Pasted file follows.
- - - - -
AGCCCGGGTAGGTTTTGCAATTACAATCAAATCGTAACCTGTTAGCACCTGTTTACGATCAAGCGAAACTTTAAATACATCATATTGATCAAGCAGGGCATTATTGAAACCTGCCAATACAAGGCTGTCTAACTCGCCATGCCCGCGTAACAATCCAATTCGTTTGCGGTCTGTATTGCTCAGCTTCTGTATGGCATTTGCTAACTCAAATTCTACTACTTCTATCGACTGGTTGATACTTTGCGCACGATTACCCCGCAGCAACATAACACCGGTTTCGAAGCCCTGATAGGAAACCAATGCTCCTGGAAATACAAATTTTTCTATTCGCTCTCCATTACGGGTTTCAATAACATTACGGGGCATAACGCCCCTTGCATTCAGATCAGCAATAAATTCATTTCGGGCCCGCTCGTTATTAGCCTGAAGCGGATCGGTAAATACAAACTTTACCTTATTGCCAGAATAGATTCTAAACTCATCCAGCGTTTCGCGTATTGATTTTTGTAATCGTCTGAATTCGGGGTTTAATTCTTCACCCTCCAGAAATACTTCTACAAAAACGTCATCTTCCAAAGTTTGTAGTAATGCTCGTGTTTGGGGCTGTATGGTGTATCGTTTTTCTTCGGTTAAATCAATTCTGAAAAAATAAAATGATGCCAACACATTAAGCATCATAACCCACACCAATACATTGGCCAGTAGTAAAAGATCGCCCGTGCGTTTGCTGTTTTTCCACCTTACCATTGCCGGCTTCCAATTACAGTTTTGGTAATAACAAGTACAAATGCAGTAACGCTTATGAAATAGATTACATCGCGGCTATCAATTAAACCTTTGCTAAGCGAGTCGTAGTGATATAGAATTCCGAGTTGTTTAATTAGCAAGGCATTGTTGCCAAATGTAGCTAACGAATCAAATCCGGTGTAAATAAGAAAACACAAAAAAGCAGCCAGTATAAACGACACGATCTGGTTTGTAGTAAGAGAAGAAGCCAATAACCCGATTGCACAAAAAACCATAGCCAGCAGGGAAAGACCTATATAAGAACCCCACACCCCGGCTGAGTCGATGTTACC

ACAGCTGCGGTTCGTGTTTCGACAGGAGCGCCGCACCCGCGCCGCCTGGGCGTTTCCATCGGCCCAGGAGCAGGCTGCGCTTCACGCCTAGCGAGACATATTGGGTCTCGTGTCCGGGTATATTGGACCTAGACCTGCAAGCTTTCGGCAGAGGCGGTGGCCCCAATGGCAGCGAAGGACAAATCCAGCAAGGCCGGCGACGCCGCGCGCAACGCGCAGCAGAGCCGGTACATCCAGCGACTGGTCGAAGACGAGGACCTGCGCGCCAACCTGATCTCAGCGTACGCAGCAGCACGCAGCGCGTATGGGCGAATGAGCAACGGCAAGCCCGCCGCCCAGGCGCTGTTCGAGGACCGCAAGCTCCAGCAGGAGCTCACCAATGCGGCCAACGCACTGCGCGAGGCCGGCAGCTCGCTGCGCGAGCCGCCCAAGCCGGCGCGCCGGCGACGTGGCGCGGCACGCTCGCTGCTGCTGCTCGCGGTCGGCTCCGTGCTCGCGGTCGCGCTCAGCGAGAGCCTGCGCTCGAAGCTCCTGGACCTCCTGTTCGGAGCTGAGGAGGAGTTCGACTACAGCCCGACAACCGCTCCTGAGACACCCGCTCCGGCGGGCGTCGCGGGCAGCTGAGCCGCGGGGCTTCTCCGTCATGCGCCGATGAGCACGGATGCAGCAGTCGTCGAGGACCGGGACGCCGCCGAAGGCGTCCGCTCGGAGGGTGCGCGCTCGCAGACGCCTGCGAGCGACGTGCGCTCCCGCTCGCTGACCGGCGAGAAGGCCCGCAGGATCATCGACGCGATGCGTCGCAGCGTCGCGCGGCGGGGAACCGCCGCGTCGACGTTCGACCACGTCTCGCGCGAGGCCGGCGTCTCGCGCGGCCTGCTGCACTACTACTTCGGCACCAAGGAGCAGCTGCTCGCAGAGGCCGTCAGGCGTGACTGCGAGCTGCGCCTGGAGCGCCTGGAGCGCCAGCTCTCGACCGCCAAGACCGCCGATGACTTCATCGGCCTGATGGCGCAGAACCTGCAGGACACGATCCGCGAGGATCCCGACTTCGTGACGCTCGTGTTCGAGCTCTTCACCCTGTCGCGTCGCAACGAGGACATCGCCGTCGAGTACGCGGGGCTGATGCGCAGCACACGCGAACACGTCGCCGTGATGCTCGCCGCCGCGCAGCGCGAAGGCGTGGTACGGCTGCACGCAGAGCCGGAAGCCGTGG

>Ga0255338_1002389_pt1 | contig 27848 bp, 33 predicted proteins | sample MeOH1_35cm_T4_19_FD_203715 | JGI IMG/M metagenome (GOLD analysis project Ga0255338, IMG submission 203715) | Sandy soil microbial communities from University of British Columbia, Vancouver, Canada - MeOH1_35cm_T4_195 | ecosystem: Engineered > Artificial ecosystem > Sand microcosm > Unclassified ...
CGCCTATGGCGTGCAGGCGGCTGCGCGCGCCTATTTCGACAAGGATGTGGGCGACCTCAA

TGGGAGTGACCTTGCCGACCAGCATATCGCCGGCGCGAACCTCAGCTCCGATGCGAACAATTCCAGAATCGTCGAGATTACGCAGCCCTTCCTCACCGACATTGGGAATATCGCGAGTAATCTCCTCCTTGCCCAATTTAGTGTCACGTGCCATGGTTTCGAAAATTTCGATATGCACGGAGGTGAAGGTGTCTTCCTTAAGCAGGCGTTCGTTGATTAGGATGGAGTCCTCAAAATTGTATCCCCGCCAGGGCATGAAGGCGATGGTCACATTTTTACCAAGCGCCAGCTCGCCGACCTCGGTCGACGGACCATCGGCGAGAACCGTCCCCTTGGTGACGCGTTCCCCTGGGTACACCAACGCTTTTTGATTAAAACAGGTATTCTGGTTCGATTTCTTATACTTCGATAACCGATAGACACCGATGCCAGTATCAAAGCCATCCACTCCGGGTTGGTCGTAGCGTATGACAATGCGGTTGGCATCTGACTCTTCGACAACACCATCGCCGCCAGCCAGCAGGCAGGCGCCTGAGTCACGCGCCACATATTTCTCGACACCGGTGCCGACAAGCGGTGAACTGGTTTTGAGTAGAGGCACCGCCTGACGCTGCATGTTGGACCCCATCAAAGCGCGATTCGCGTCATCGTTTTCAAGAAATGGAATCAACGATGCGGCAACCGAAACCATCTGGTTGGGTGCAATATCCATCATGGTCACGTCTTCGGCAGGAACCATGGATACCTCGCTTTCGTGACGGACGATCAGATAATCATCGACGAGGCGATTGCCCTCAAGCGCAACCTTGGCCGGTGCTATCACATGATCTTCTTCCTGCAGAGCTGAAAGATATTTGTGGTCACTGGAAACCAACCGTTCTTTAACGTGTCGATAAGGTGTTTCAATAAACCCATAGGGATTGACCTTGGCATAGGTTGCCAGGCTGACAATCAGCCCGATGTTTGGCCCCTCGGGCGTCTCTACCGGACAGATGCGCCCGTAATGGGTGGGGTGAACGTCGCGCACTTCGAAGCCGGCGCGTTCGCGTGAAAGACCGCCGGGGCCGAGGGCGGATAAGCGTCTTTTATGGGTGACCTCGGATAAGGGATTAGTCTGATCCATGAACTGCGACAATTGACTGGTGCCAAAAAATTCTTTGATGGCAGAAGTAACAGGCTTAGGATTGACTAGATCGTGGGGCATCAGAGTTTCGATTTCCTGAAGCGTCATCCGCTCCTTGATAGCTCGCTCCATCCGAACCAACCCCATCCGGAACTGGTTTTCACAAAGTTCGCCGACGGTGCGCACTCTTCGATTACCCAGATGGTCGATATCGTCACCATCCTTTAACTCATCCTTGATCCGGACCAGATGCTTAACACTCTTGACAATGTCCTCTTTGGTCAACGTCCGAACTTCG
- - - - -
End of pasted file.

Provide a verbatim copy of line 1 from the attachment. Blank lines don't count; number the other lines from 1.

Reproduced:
AGCCCGGGTAGGTTTTGCAATTACAATCAAATCGTAACCTGTTAGCACCTGTTTACGATCAAGCGAAACTTTAAATACATCATATTGATCAAGCAGGGCATTATTGAAACCTGCCAATACAAGGCTGTCTAACTCGCCATGCCCGCGTAACAATCCAATTCGTTTGCGGTCTGTATTGCTCAGCTTCTGTATGGCATTTGCTAACTCAAATTCTACTACTTCTATCGACTGGTTGATACTTTGCGCACGATTACCCCGCAGCAACATAACACCGGTTTCGAAGCCCTGATAGGAAACCAATGCTCCTGGAAATACAAATTTTTCTATTCGCTCTCCATTACGGGTTTCAATAACATTACGGGGCATAACGCCCCTTGCATTCAGATCAGCAATAAATTCATTTCGGGCCCGCTCGTTATTAGCCTGAAGCGGATCGGTAAATACAAACTTTACCTTATTGCCAGAATAGATTCTAAACTCATCCAGCGTTTCGCGTATTGATTTTTGTAATCGTCTGAATTCGGGGTTTAATTCTTCACCCTCCAGAAATACTTCTACAAAAACGTCATCTTCCAAAGTTTGTAGTAATGCTCGTGTTTGGGGCTGTATGGTGTATCGTTTTTCTTCGGTTAAATCAATTCTGAAAAAATAAAATGATGCCAACACATTAAGCATCATAACCCACACCAATACATTGGCCAGTAGTAAAAGATCGCCCGTGCGTTTGCTGTTTTTCCACCTTACCATTGCCGGCTTCCAATTACAGTTTTGGTAATAACAAGTACAAATGCAGTAACGCTTATGAAATAGATTACATCGCGGCTATCAATTAAACCTTTGCTAAGCGAGTCGTAGTGATATAGAATTCCGAGTTGTTTAATTAGCAAGGCATTGTTGCCAAATGTAGCTAACGAATCAAATCCGGTGTAAATAAGAAAACACAAAAAAGCAGCCAGTATAAACGACACGATCTGGTTTGTAGTAAGAGAAGAAGCCAATAACCCGATTGCACAAAAAACCATAGCCAGCAGGGAAAGACCTATATAAGAACCCCACACCCCGGCTGAGTCGATGTTACC